How I almost got Scammed
You always hear about scams, but you never hear about the victims (Tweet This). Let me tell you a story about how I ALMOST got scammed. It all started when I saw an opportunity posted on Glassdoor to become a “Nike Kit Tester”. I thought it would be something nice to do and would put some extra cash in my pocket. On top of that, it was for my favorite company, Nike! I was so excited! I mean how many chances do you get paid to shop at one of your favorite stores. I immediately sent my resume to the “HR Manager”.
Things got even more interesting from there.
A few days later, the “HR Manager” sent an email congratulating me for being selected. In the email he detailed my success in passing the MSPA (Mystery Shopping Providers Association) background check and a list of tasks I had to complete. The list included several items and laid out how to complete the evaluation report on my shopping experience at a local Nike store. He further explained that I would receive a check via mail which would include funds for my shopping, and compensation. The remaining amount was to be transferred to another “tester”. The compensation was $300 for each assignment plus a $50 bonus for turning in the report within 24 hours. On top of that, I would get another $100 for writing a good evaluation report. Before I completed any of the tasks above, I conducted my due diligence, well at least I thought I did.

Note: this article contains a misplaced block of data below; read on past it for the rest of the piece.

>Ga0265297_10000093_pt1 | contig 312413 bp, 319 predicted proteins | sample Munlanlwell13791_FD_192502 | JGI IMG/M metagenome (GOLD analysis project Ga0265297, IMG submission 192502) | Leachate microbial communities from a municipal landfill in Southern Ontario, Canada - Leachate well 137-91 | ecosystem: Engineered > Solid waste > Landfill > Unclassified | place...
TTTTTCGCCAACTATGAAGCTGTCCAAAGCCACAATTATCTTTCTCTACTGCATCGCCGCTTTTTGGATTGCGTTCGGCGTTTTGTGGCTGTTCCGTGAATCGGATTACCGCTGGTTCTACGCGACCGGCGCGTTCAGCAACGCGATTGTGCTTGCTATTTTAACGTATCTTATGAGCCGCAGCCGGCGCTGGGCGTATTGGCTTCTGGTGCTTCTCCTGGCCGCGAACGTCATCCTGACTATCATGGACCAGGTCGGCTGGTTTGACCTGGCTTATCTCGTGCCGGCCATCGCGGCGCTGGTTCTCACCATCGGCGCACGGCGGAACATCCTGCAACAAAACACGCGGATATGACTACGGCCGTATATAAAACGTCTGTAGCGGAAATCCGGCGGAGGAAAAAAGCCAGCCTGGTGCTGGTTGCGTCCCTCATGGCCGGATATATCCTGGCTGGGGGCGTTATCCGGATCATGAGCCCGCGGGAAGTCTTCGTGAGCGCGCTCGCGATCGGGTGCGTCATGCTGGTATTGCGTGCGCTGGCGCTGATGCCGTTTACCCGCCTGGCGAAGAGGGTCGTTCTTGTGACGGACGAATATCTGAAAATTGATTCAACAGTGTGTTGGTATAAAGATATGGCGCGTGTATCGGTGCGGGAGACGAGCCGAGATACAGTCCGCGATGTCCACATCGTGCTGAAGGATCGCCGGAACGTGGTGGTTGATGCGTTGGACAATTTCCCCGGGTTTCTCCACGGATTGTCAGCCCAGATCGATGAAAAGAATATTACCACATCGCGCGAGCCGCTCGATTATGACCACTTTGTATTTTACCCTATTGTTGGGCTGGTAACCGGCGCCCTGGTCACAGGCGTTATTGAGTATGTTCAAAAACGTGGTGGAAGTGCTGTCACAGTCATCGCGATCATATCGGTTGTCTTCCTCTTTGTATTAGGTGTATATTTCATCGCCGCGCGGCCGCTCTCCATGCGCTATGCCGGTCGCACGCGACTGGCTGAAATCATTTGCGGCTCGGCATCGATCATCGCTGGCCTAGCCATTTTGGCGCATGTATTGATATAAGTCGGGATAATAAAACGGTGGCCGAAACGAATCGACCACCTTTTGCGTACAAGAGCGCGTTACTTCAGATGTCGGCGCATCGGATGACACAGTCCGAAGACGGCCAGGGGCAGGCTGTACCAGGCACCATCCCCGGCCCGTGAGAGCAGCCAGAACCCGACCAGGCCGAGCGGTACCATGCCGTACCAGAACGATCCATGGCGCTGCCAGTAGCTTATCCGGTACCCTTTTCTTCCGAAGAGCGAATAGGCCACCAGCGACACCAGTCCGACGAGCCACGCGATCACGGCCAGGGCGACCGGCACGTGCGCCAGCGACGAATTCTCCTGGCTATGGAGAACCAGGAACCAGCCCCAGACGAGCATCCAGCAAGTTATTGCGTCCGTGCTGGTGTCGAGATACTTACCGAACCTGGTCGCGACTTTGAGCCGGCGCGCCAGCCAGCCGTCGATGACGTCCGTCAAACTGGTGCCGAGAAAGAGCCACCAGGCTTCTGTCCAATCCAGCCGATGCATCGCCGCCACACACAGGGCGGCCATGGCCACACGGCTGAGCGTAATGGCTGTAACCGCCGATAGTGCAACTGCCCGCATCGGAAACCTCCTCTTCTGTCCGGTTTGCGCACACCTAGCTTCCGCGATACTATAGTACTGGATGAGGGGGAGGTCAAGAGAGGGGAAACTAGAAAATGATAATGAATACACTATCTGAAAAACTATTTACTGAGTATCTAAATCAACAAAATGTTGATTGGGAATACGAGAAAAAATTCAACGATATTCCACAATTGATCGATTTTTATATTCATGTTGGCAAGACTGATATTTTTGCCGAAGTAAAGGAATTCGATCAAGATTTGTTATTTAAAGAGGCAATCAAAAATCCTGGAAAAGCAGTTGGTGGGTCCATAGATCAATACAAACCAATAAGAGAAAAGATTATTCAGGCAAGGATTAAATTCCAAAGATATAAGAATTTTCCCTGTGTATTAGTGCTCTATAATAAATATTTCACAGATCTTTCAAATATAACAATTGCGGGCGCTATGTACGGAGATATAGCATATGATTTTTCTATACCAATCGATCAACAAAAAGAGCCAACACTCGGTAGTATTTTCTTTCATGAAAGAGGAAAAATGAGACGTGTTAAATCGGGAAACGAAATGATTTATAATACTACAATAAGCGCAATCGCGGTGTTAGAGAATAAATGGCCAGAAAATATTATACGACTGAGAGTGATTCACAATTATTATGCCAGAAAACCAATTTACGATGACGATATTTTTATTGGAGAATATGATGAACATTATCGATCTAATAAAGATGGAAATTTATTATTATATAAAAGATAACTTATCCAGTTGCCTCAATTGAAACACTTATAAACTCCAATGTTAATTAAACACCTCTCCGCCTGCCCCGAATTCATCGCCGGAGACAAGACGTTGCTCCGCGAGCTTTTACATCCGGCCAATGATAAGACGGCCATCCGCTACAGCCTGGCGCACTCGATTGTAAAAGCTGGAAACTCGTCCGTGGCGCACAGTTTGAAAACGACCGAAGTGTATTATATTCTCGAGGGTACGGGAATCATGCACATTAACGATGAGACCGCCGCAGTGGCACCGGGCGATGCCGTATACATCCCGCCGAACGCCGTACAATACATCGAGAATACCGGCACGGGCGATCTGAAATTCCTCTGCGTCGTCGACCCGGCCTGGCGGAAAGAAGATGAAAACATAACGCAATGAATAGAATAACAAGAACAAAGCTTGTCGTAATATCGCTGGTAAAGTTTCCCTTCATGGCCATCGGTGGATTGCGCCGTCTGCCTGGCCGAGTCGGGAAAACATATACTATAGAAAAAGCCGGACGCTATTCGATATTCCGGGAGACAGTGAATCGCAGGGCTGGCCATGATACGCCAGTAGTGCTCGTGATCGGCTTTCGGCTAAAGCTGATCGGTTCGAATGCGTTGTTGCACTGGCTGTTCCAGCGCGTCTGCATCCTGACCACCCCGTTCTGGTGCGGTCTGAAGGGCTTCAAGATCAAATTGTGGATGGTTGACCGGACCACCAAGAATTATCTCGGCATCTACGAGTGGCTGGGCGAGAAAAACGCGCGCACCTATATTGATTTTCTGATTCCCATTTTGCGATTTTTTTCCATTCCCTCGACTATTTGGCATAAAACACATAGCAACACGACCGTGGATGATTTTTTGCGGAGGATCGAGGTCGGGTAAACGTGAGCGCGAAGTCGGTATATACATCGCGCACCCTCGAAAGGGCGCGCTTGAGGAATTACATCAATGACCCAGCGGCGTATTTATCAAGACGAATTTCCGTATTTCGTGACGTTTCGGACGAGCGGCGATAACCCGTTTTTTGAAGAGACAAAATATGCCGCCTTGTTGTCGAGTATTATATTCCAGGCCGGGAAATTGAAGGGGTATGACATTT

I should have done more.
Once I received the check, my accounting senses started to tingle. I thought it was extremely odd to receive nearly $3,000. A number of questions starting racing in my head, “Wait you mailed me a $2,900.10 check to buy socks, a water bottle, hat, and wristbands? How much should I be spending on the Nike gear? The tester’s contact information was not in the email, how will I transfer the funds?”. I sent him an email listing all of my questions. He replies by saying, “$200 should be used to pay for the clothes and gear, $300 would be my compensation, $100 for transfer fees and transportation, and the rest was to be transferred to the tester. Here is the tester’s contact information.” Because he broke down the numbers, my accounting senses wore off.